Attacks Across Baghdad Leave At Least 48 Dead, Scores Injured
Thursday, April 30, 2009
BAGHDAD, April 29 -- Five car bombs and a roadside bomb exploded in Baghdad on Wednesday, killing at least 48 people, the latest in a series of attacks that appear designed to discredit Iraq's security forces as the U.S. military starts to withdraw from urban areas.
The day's deadliest strikes came in Sadr City, a vast Shiite district in eastern Baghdad, at approximately 4 p.m. when three car bombs detonated in quick succession, killing at least 41 people and wounding more than 60, Iraqi police officials said.
They were by far the worst attacks in Sadr City since last May, when the Iraqi army wrested control of the teeming, impoverished district, which had previously been governed and secured by clerics and militias. The deployment of government security forces there was hailed as a key turning point because militias had used it as a staging ground for attacks on the heavily protected Green Zone.
Wednesday's attacks could prompt militiamen loyal to anti-American cleric Moqtada al-Sadr to take up arms to defend their neighborhoods, which many have been eager to do since he imposed a cease-fire in the fall of 2007. The attacks are also likely to exacerbate sectarian tension; they are reminiscent of bombings in 2006 and 2007 that prompted Shiite militias to kill and displace Sunnis from their homes.
The vehicles were parked at the Muraidi market, located on the western side of Sadr City. The first to explode, a silver sedan, caused most of the casualties. Survivors scurried for cover behind blast walls, making the two remaining bombs largely ineffective, an Iraqi police official said. Iraqi police said they defused three more car bombs in Sadr City shortly after the blasts.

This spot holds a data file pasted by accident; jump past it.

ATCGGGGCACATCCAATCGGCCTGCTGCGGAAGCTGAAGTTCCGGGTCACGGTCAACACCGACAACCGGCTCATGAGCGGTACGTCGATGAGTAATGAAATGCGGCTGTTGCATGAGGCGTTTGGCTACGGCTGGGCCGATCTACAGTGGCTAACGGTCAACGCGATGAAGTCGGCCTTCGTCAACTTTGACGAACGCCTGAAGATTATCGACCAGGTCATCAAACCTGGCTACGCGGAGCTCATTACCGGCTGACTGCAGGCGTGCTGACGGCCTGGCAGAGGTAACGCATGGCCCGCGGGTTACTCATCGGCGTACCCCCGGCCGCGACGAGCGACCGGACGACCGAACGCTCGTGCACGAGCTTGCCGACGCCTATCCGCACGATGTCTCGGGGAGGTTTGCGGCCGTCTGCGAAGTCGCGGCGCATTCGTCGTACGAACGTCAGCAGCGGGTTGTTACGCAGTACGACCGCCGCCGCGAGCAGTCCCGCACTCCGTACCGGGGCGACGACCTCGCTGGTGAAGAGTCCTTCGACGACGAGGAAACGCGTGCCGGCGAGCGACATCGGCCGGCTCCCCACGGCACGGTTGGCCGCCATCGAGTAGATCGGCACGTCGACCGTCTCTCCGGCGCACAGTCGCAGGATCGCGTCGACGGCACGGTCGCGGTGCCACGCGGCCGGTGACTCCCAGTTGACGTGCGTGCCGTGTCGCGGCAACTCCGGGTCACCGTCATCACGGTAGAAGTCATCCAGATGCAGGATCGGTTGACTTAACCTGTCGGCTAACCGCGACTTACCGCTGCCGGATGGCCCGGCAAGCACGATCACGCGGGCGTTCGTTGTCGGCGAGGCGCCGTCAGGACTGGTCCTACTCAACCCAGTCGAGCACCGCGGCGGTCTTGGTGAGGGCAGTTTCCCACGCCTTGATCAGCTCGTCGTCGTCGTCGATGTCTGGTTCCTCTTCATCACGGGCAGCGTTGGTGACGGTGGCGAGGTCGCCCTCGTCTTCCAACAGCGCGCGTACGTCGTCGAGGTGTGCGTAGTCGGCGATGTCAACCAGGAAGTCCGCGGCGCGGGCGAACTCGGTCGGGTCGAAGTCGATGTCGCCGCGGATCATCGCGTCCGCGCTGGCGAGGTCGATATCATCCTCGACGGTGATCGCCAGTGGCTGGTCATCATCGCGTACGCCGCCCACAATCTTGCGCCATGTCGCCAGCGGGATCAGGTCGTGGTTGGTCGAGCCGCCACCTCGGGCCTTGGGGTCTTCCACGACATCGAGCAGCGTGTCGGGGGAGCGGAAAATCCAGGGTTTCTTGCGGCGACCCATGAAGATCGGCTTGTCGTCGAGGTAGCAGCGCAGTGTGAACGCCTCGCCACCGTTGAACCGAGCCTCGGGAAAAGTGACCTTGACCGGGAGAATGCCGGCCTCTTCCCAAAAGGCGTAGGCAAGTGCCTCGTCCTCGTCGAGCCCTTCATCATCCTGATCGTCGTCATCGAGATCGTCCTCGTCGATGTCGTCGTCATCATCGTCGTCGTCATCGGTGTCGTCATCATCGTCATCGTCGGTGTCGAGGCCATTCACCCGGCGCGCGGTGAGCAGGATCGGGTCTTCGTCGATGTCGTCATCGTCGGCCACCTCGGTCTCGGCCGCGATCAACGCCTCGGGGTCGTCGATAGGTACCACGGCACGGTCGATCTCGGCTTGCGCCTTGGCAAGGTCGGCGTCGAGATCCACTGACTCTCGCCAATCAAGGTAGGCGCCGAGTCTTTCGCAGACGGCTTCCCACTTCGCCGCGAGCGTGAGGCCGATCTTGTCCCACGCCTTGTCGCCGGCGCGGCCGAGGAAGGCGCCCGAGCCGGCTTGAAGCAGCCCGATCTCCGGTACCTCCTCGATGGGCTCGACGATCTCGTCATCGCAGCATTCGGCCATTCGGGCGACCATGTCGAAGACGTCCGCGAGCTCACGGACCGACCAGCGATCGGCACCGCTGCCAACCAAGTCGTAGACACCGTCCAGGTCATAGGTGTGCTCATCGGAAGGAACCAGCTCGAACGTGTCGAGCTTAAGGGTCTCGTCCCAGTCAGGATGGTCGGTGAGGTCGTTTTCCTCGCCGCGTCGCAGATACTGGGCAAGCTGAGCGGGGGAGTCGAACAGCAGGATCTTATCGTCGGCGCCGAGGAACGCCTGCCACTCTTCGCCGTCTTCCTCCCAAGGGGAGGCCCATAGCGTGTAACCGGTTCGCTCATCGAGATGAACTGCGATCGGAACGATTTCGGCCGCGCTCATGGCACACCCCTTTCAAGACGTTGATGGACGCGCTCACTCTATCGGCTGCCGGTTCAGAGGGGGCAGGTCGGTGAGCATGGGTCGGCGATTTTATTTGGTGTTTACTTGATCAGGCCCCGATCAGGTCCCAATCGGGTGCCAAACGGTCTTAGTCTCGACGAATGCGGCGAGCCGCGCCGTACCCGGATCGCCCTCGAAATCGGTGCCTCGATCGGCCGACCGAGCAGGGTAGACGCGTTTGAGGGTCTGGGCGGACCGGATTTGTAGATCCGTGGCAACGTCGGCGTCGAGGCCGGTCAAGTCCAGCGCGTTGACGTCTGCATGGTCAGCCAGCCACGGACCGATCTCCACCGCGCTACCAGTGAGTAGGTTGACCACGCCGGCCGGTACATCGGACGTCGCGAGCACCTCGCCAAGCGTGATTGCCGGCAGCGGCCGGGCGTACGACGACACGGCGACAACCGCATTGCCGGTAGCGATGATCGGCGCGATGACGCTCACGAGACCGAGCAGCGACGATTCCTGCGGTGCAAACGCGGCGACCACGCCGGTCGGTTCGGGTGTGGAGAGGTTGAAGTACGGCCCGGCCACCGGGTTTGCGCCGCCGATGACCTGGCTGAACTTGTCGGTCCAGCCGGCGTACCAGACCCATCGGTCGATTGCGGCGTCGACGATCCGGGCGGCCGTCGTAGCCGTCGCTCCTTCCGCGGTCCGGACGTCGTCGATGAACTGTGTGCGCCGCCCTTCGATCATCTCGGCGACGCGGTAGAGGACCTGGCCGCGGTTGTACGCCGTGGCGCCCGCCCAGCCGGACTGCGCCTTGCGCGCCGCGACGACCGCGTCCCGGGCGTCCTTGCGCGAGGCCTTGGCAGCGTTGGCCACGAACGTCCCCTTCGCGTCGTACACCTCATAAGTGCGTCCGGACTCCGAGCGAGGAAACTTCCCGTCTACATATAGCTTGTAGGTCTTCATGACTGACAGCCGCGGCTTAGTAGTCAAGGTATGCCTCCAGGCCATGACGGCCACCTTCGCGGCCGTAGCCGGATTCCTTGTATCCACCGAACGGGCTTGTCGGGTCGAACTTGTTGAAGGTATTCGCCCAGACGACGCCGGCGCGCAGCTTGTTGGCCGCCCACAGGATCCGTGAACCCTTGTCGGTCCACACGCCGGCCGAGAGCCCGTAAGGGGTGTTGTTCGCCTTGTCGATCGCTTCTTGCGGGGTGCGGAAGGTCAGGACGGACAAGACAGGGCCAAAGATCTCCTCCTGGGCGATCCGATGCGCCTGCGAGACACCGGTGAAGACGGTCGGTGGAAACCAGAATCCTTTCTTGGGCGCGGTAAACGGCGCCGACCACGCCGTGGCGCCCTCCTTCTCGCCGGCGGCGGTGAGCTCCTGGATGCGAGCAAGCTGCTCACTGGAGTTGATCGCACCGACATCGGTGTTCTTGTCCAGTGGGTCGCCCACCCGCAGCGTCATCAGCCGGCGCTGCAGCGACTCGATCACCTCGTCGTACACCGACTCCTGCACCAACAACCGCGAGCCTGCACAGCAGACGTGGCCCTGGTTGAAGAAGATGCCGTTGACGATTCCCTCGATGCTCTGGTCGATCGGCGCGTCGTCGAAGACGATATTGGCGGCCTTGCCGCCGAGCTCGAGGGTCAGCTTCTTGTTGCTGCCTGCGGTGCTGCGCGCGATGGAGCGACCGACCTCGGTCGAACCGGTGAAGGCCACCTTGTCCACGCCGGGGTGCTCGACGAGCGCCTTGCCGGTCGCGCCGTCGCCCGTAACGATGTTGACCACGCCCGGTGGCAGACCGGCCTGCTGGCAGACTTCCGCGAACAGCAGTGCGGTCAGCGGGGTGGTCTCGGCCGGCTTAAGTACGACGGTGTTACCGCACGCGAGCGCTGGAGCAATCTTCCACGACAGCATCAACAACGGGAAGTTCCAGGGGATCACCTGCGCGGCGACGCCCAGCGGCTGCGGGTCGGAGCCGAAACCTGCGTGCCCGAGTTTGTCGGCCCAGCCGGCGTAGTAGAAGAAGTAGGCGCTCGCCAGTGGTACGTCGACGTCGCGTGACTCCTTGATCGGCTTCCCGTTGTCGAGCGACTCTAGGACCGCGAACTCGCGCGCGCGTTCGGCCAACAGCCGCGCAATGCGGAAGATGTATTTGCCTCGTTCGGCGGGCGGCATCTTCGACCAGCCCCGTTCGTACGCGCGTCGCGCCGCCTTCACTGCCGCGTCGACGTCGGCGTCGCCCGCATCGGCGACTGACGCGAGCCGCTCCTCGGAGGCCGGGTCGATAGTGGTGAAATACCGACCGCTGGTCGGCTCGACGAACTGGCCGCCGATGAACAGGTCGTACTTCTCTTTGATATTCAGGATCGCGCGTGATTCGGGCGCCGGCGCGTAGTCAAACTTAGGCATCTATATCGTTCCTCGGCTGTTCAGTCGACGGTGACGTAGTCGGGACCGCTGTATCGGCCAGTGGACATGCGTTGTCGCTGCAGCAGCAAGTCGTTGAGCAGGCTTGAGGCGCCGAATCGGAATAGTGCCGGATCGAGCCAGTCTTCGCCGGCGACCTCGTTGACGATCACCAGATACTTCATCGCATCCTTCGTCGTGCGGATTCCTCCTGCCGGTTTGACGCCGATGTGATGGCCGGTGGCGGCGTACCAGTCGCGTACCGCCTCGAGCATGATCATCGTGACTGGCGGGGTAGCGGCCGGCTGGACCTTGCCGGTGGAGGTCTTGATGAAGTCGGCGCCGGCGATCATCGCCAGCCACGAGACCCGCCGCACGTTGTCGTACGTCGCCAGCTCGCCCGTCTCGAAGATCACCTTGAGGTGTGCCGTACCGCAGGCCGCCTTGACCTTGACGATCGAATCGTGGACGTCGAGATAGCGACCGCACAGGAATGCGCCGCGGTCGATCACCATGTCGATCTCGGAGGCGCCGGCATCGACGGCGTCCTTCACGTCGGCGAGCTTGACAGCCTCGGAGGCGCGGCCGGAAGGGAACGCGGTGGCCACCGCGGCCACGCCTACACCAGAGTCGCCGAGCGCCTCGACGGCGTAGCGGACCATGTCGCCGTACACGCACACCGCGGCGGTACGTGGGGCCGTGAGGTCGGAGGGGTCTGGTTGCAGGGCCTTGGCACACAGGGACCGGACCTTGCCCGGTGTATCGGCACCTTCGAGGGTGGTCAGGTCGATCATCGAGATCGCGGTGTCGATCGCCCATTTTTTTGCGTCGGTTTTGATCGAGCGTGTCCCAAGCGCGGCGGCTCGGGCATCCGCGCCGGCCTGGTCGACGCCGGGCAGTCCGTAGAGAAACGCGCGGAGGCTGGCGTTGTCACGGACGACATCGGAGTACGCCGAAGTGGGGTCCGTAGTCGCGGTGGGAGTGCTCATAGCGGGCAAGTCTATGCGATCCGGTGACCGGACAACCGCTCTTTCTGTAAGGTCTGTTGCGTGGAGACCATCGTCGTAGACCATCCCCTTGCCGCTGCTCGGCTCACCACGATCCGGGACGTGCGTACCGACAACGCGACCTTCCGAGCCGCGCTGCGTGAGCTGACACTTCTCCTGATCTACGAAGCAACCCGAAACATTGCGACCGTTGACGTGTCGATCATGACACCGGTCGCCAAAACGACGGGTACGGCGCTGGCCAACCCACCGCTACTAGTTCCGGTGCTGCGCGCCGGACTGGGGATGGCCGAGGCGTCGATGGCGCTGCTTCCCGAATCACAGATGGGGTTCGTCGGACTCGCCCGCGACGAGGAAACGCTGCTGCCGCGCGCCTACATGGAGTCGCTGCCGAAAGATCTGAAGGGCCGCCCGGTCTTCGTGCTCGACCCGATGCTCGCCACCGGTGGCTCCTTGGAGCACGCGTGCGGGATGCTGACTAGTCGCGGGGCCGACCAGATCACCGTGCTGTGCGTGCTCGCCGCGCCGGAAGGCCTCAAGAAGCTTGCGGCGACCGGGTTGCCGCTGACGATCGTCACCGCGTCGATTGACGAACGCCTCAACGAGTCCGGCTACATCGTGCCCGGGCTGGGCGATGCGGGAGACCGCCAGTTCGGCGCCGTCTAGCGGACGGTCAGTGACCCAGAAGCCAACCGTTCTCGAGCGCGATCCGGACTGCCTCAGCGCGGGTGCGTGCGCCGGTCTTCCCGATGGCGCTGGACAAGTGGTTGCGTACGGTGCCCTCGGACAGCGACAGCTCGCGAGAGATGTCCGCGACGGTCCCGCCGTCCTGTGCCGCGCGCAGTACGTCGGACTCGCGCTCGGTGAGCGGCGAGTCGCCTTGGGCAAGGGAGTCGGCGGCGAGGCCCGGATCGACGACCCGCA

Sadr City resident Ahmed Yusif said residents had been suspicious of one of the vehicles.
"We told the Iraqi soldiers when they patrolled there and it exploded minutes after they left," he said, standing next to a mangled bicycle that belonged to a child wounded in the attack.
As Iraqi soldiers approached the market after the attack, residents threw rocks and empty bottles at their trucks, prompting the troops to shoot in the air to disperse the crowd.
The attacks followed a series of suicide bombings last week that killed more than 160 people in predominantly Shiite districts. Civilian casualties have risen every month this year, according to an Associated Press tally. At least 352 Iraqis died violently this month, up from 335 in March, 283 in February and 242 in January.
The Iraqi government has blamed Sunni insurgents and members of the Baath Party for the recent attacks.
Ahmed al-Masudi, a lawmaker who serves as the Sadr bloc spokesman in parliament, offered a different theory, saying he suspected the recent bloodbath is the work of Sunni extremists aided by Western intelligence agencies that want to create a pretext to delay the U.S. withdrawal.
"I think they have a hand in this to create reasons to stay," he said in a telephone interview.